Percy Bysshe Shelley

P. P., "Percy Bysshe Shelley" Philadelphia Monthly Magazine 2 (July 1828) 245-47.

There are few men of genius who have so misused their powers as Shelley. There are few whose character is so little understood on this side of the Atlantic, as is that of this extraordinary poet. He is here considered as a dark, selfish unbeliever; who defiled every subject he touched upon; under whose hands the marble assumed only hideous forms; who de lighted to degrade, and blight, and destroy the loveliest works of nature. He is thought a man without principle, and a poet without merit.

There are few men who have received so much ill treatment and hard accusation as Shelley, without in good measure deserving them. There are very few men, with intentions really pure and honest and honourable, who have done so much that is to be regretted, and suffered so much that might have been avoided. Though a great deal that he did was exceedingly wrong, yet he seems always to have been acting under so strong an impression that he is doing what is right; sacrifices so much in order to arrive at those very ends for which we chiefly blame him, that no one can rise from the consideration of his character with the conviction that he was a bad man. We pity him for the blind fatality by which he seems to have been led, and mourn for that waywardness of fancy and disposition which lost to the world powers of so high an order as Shelley unquestionably possessed.

Shelley was an amiable man. The testimony of all who knew him tends to establish this point. His wife loved him with an affection which nothing but great kindness and tenderness could have awakened, and lamented him with a degree of sorrow that indicates alike his worth, and her sensibility. Whatever may have been his actions, his motives appear to have been always pure.

As to the poems he has left behind him, it is impossible in a short notice properly to consider them. The school to which he belonged, or rather which he established, can never become popular. His poems will probably be read for some time by scholars, but even they will eventually neglect them.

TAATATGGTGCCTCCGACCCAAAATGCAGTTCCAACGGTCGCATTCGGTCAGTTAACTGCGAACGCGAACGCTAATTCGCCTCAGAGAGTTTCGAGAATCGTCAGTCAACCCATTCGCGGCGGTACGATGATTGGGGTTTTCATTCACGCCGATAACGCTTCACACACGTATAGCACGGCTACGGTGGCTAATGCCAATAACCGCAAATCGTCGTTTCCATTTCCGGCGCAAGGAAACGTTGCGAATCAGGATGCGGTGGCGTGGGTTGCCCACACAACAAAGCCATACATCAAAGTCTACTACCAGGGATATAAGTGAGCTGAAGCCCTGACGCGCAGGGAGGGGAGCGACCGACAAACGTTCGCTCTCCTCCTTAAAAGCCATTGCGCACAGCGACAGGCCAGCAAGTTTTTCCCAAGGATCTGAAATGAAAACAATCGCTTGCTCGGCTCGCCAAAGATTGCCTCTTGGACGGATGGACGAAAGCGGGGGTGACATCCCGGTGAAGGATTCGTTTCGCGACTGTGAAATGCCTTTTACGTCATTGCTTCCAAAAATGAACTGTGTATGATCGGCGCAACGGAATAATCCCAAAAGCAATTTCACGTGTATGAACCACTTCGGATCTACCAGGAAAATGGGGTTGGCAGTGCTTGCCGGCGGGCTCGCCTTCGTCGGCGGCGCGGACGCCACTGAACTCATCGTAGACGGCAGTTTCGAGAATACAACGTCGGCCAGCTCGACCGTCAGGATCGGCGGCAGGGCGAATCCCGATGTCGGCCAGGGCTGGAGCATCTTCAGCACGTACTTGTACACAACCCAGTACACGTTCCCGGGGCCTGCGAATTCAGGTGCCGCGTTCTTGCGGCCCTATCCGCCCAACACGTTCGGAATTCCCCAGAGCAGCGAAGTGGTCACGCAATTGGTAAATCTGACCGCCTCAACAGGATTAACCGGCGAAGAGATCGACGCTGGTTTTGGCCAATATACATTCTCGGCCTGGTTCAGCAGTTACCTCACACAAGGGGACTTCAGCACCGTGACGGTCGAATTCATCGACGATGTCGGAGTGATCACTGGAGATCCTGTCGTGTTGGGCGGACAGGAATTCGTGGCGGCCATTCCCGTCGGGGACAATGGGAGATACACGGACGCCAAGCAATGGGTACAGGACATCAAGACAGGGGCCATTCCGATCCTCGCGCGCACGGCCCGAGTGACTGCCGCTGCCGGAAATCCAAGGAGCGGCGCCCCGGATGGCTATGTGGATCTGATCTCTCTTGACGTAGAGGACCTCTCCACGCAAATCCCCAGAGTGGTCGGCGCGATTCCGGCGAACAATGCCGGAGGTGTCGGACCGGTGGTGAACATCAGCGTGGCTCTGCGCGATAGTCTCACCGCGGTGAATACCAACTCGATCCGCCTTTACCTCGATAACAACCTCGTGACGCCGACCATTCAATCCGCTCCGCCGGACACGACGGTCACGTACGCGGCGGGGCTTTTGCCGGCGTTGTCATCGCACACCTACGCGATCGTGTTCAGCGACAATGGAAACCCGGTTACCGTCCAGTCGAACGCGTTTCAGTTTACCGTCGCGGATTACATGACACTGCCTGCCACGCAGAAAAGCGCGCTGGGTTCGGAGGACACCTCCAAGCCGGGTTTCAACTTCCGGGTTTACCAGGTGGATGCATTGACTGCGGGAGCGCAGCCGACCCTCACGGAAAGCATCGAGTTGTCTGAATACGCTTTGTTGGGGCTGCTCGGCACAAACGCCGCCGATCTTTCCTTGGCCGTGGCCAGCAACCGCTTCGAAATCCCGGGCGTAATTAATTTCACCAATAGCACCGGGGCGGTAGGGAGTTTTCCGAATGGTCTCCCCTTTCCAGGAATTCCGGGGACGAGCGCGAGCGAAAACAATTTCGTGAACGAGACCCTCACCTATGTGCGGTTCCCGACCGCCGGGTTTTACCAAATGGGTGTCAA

It requires too great a stretch of mind to follow all the windings of his thought. There is too much obscurity and intricacy in his writings. In passages where he condescends to be intelligible, he is often splendid, and sometimes sublime. But most frequently his volumes are closed in despair. We cannot grope our way unaided through gloom and darkness, where even Mr. Shelley himself, we fear, could scarcely have guided us. Writing that we cannot help understanding is always more agreeable than that which we can never be sure we do not mistake.

In many of his shorter pieces, Shelley was eminently successful, and a number of his translations are excellent. Of his larger poems, "Alastor" is the best. It is in these that he chiefly failed. He aimed at too much. He aspired after that which he was not only incapable of attaining, but which few ever approached. He was ambitious of awing and startling his readers, and his ambition leads him where his genius was unable to follow. The visions he imperfectly conceived are rendered still more obscure by a necessarily imperfect expression of them. We sometimes, for pages, cannot get a glimpse at the author's meaning. Occasional passages of great strength and beauty can never compensate for general obscurity; and therefore Shelley will be for many years wondered at, but not long read.

There are few men in the whole course of literary history in whom our feelings and sympathies are more interested than they are in Shelley. He is a striking example of the mischief that misdirected genius can cause to its possessor. In his heart every thing was pure and gentle and generous. In his mind, every thing was wild, extravagant, and diseased. We cannot help respecting the man, though we disapprove of many of his actions. We cannot help admiring the poet, though we are wearied by many of his writings.